NATO warns Russia over 'blatant violations' in Ukraine conflict 30 августа 2014, 10:24
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NATO warned Russia on Friday over what it described as a "blatant violation" of Ukraine's sovereignty after the West accused Moscow of direct involvement in the escalating conflict, AFP reports.
Fears of a wider confrontation have spiralled after NATO said Russia had sent troops to fight in Ukraine and funnelled huge amounts of heavy weaponry to pro-Kremlin rebels in what Kiev branded an invasion.
"This is not an isolated action, but part of a dangerous pattern over many months to destabilise Ukraine as a sovereign nation," NATO chief Anders Fogh Rasmussen said, describing the massing of Russian troops on the border as a "blatant violation" of Ukrainian sovereignty.
"We urge Russia to cease its illegal military actions, stop its support to armed separatists, and take immediate and verifiable steps towards de-escalation of this grave crisis."
Kiev and the West say Russian troops are spearheading a lightning counter-offensive that has seen rebels seize swathes of southeastern territory from government forces, dramatically turning the tide in the four-month conflict.
Russian President Vladimir Putin has repeatedly denied Moscow is fuelling the conflict or having any troops on the ground in the former Soviet state.
And on Friday, he demanded the Ukrainian government hold "substantial" talks with the separatists who took up arms against Kiev in April, emboldened by Russia's annexation of Crimea the month before.
"I believe that what is happening in Ukraine right now is in principle our common colossal tragedy and it is necessary to do everything for it to stop as soon as possible," he said.
20,000 troops massed
NATO said on Thursday Russia had sent at least 1,000 troops to fight alongside the rebels, along with air defence systems, artillery, tanks and armoured vehicles, and had massed 20,000 troops near the border.
And in a move certain to anger Kiev's former masters in Moscow, Rasmussen said NATO was willing to entertain Ukrainian membership after the government said it was taking steps to join.
The new rebel advance has raised fears that the Kremlin could be seeking to create a land corridor between Russia and Crimea on the Black Black Sea.
Mariupol, a strategic government-held port on the Azov Sea south of the main insurgent bastion of Donetsk, was bracing for a possible onslaught after rebels seized several villages nearby.
Residents could be seen driving north with buses crammed full of people displaying signs with "children" written on them, in the hope they would not be fired on.
Some of those standing their ground were digging trenches or bringing in food and other supplies to makeshift barricades were Ukrainian forces were stationed.
The surge in fighting -- which the United Nations says has now killed almost 2,600 people -- came just days after Putin held talks with Ukraine's President Petro Poroshenko but failed to make any significant breakthrough.
"Russia has deliberately and repeatedly violated the sovereignty and territorial integrity of Ukraine, and the new images of Russian forces inside Ukraine make that plain for the world to see," US President Barack Obama said.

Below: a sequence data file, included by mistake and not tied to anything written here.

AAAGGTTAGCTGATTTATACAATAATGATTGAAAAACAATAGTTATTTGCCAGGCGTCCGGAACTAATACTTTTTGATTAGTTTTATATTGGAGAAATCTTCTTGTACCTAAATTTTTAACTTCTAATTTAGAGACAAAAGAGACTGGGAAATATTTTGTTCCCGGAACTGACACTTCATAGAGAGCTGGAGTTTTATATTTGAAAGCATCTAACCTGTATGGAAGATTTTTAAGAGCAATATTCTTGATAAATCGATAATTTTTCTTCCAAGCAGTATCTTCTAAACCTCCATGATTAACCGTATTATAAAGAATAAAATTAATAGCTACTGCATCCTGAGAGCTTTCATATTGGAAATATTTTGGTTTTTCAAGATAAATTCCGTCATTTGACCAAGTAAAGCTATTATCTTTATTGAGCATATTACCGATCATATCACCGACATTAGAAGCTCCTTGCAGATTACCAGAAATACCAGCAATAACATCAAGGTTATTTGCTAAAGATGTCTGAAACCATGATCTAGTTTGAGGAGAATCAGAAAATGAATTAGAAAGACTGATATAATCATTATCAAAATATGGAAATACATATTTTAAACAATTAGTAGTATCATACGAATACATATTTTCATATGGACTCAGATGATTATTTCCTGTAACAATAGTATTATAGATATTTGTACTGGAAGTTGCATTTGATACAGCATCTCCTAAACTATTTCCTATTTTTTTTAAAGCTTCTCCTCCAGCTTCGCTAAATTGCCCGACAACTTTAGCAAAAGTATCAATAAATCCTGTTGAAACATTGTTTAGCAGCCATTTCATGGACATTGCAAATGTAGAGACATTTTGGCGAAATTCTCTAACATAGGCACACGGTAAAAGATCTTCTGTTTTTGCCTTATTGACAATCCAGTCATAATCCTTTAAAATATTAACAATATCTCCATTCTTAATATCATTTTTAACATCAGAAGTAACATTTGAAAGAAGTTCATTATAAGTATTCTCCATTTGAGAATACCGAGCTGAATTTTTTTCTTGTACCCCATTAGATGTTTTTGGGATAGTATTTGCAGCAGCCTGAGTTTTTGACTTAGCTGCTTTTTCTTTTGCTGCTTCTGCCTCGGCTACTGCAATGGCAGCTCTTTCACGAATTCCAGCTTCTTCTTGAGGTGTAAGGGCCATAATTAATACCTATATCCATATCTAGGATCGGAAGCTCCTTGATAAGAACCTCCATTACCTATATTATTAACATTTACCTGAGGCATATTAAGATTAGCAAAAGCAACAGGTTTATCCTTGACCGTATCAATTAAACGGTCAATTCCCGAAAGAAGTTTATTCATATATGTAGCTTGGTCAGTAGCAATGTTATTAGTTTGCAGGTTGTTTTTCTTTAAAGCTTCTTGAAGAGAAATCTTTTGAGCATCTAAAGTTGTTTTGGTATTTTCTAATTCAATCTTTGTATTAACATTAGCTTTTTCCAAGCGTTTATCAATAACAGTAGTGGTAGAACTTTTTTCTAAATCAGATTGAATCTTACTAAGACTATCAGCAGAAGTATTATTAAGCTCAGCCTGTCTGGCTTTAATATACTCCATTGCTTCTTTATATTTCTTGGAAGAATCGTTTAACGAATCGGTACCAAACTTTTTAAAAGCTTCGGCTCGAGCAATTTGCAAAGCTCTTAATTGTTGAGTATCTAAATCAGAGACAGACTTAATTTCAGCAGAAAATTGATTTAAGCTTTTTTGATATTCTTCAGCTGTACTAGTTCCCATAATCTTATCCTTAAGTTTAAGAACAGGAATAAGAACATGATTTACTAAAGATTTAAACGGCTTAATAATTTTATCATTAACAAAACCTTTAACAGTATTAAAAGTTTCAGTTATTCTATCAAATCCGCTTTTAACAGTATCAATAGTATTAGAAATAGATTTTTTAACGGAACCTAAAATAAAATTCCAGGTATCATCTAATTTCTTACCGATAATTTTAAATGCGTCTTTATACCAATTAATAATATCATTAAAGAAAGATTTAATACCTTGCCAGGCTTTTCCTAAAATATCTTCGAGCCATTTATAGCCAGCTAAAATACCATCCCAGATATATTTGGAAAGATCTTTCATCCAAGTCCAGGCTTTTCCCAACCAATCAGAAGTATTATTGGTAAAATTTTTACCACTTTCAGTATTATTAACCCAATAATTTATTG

"This ongoing Russian incursion into Ukraine will only bring more costs and consequences for Russia."
'Defenders of New Russia'
Germany warned the crisis was spiralling "out of control", as EU foreign ministers met ahead of a weekend summit where leaders may draw up further punitive measures on Moscow.
The United States and the European Union have already imposed a series of punishing sanctions on Moscow over the worst standoff between Russia and the West since the Cold War.
But Putin dismissed the concerns and defiantly described the insurgents as defenders of New Russia, a Tsarist-era term for Moscow's former imperial holdings in the region that the strongman has revived since annexing Crimea.
He praised rebel successes in halting Kiev's advances in the counter-offensive in the southeast that has left government troops battling for survival in the town of Ilovaysk and called on rebels to open a "humanitarian corridor".
Putin also insisted that the Russian soldiers captured by Ukrainian authorities ended up in the ex-Soviet country by mistake.
Top rebel leader Alexander Zakharchenko -- who has said Russian troops were in Ukraine "on holiday" -- said his men would be willing to let government troops withdraw if they give up their weapons.
Ukrainian security chiefs lashed out at the Russian proposal, saying it proved rebels were "controlled directly from the Kremlin".
UN chief Ban Ki-moon said the international community had to redouble its efforts to resolve the crisis, and that it was vital elections in Ukraine go ahead as planned in October.
"Lives are at stake. Peace in Ukraine means peace in the region and beyond," he said.
Surrender or be shot
Kiev said Thursday that Russian soldiers had seized control of the key border town of Novoazovsk and a string of villages east of Mariupol.
AFP journalists on Thursday saw smoke rising from fighting around Ilovaysk as fighters demanded government troops surrender or die.
Ukraine loyalists have been engaged in a desperate battle for survival in the transport hub for over a week.
"Anyone who surrenders and waves the white flag, will not be shot," a rebel fighter called "Klasik" said.
by Alix RIJCKAERT with Richard LEIN in Moscow and Nicolas GAUDICHET in Mariupol